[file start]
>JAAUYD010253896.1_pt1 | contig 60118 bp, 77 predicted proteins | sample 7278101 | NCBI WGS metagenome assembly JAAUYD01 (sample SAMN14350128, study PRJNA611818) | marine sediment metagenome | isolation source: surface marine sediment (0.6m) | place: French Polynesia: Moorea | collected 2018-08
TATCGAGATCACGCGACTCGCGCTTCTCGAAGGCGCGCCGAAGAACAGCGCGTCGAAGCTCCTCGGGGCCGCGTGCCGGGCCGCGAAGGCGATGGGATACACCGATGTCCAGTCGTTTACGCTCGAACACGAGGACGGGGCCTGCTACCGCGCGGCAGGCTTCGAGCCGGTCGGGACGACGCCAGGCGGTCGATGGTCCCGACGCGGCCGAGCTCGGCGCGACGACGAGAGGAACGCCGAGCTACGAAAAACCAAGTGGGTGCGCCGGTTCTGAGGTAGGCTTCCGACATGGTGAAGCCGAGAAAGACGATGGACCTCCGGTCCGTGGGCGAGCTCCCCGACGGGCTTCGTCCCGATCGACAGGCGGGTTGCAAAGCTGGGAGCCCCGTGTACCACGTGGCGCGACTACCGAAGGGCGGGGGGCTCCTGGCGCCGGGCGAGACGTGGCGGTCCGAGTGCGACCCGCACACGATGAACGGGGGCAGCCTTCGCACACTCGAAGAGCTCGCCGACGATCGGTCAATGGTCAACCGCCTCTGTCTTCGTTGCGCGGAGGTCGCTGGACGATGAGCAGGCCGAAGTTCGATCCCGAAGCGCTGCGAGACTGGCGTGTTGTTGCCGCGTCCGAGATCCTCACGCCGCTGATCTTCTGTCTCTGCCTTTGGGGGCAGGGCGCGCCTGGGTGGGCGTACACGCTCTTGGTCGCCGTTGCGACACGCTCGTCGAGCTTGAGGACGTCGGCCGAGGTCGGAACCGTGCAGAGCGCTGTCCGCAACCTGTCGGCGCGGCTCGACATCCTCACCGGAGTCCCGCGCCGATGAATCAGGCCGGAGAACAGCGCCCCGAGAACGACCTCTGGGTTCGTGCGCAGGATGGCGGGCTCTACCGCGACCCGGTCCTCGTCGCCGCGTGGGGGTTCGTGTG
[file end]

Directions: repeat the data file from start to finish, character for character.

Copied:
>JAAUYD010253896.1_pt1 | contig 60118 bp, 77 predicted proteins | sample 7278101 | NCBI WGS metagenome assembly JAAUYD01 (sample SAMN14350128, study PRJNA611818) | marine sediment metagenome | isolation source: surface marine sediment (0.6m) | place: French Polynesia: Moorea | collected 2018-08
TATCGAGATCACGCGACTCGCGCTTCTCGAAGGCGCGCCGAAGAACAGCGCGTCGAAGCTCCTCGGGGCCGCGTGCCGGGCCGCGAAGGCGATGGGATACACCGATGTCCAGTCGTTTACGCTCGAACACGAGGACGGGGCCTGCTACCGCGCGGCAGGCTTCGAGCCGGTCGGGACGACGCCAGGCGGTCGATGGTCCCGACGCGGCCGAGCTCGGCGCGACGACGAGAGGAACGCCGAGCTACGAAAAACCAAGTGGGTGCGCCGGTTCTGAGGTAGGCTTCCGACATGGTGAAGCCGAGAAAGACGATGGACCTCCGGTCCGTGGGCGAGCTCCCCGACGGGCTTCGTCCCGATCGACAGGCGGGTTGCAAAGCTGGGAGCCCCGTGTACCACGTGGCGCGACTACCGAAGGGCGGGGGGCTCCTGGCGCCGGGCGAGACGTGGCGGTCCGAGTGCGACCCGCACACGATGAACGGGGGCAGCCTTCGCACACTCGAAGAGCTCGCCGACGATCGGTCAATGGTCAACCGCCTCTGTCTTCGTTGCGCGGAGGTCGCTGGACGATGAGCAGGCCGAAGTTCGATCCCGAAGCGCTGCGAGACTGGCGTGTTGTTGCCGCGTCCGAGATCCTCACGCCGCTGATCTTCTGTCTCTGCCTTTGGGGGCAGGGCGCGCCTGGGTGGGCGTACACGCTCTTGGTCGCCGTTGCGACACGCTCGTCGAGCTTGAGGACGTCGGCCGAGGTCGGAACCGTGCAGAGCGCTGTCCGCAACCTGTCGGCGCGGCTCGACATCCTCACCGGAGTCCCGCGCCGATGAATCAGGCCGGAGAACAGCGCCCCGAGAACGACCTCTGGGTTCGTGCGCAGGATGGCGGGCTCTACCGCGACCCGGTCCTCGTCGCCGCGTGGGGGTTCGTGTG